by Sinéad O’Sullivan, Research Fellow, Center for Climate and Security, Washington, D.C.
The last year has created ample evidence showing that the impacts of climate change and climate-related threats are in line with, or exceeding, projections of global physical change. Climate change has created consequences for threats that can no longer be contained by borders; an increasingly destabilized climate has moved beyond being just an environmental threat and now also poses dire economic and security challenges that infiltrate an already-fragile system. Globalization, with its increased interconnectivity and interdependence between human systems, has led to enormous volatility and increased competition within energy and resource distributions. Additionally, such disruptions have altered the underlying fabric of how communities and cultures exist and cooperate, with global changes posing economic and security risks in the local context.
Earth observation (EO) by way of satellites and drones has been a core threat-mitigation strategy, by collecting crucial data about climate change for the benefit of national security with a focus on three types of climate change impacts. Since being able to measure threats is vital to being able to reduce them, the ability to collect imagery and non-visual data to monitor these global changes has in turn led to a global commitment and response to slow down and even reverse the current climate trajectory. Primary climate effects include long-term changes that are easily observable over time and include phenomena such as melting glaciers, sea levels rising and desertification. Secondary effects largely focus on a) a global increase in natural disasters, both in count and severity and b) a reduction or change in available natural resources in a given geographic location. Tertiary effects of climate change are more difficult to measure through EO technologies, although satellites do play a vital role. In this instance, third level effects of resource insecurities and natural disasters are largely intertwined with the downstream effects of socio-economic and geopolitical stresses, which can inevitably lead to long-duration human and as such national security disasters.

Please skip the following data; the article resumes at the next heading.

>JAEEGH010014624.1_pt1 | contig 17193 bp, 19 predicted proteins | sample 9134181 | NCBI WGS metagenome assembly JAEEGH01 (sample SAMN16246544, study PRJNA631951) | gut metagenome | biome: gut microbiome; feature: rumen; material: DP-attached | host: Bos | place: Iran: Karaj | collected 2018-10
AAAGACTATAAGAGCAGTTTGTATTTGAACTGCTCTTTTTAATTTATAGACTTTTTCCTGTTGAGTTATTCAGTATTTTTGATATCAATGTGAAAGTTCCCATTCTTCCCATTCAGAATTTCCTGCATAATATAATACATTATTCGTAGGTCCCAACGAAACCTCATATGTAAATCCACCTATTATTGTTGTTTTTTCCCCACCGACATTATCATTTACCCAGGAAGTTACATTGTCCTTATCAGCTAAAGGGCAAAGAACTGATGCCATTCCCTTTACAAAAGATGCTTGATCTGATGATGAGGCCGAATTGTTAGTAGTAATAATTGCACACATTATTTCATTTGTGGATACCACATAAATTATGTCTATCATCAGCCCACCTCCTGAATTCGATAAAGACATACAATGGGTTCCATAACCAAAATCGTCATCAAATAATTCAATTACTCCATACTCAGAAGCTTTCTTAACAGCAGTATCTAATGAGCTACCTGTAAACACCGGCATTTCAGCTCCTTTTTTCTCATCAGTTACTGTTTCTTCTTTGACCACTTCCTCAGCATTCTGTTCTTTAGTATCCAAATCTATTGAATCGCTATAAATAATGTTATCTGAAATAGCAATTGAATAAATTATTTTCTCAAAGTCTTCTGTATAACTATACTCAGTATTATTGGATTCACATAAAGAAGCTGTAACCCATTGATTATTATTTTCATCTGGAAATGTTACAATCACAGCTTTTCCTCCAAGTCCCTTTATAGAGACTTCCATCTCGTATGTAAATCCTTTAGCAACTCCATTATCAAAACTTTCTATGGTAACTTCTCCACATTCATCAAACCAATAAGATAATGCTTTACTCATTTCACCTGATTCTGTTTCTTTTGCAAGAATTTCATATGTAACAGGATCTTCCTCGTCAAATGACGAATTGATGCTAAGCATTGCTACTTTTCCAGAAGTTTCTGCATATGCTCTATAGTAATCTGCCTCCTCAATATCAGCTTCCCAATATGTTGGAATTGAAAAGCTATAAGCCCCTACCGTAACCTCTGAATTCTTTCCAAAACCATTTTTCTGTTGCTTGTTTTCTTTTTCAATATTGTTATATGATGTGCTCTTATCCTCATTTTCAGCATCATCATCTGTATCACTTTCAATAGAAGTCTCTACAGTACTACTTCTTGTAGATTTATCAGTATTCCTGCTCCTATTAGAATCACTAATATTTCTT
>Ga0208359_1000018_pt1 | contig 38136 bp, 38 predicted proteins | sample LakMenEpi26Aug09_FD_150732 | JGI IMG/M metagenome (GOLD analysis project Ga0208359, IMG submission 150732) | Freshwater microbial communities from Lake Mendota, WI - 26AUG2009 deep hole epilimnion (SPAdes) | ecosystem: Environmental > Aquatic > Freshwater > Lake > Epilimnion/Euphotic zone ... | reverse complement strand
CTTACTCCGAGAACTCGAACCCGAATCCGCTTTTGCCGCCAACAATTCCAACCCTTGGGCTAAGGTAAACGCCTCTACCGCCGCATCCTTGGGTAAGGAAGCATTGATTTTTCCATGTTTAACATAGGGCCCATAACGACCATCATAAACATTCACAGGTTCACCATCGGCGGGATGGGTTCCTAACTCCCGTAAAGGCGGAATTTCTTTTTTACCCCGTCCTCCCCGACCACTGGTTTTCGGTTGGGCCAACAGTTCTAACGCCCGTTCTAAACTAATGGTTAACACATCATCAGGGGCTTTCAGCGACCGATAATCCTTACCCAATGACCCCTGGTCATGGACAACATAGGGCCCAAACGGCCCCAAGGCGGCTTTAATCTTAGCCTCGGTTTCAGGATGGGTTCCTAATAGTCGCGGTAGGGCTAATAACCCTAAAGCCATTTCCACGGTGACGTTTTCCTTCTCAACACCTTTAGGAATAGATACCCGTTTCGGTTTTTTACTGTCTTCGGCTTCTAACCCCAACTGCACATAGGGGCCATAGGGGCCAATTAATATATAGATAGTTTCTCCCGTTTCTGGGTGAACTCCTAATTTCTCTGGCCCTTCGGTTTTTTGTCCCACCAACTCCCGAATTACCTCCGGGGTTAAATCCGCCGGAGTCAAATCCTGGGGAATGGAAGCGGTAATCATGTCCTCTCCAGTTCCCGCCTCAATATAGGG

Disruptive technology serving climate security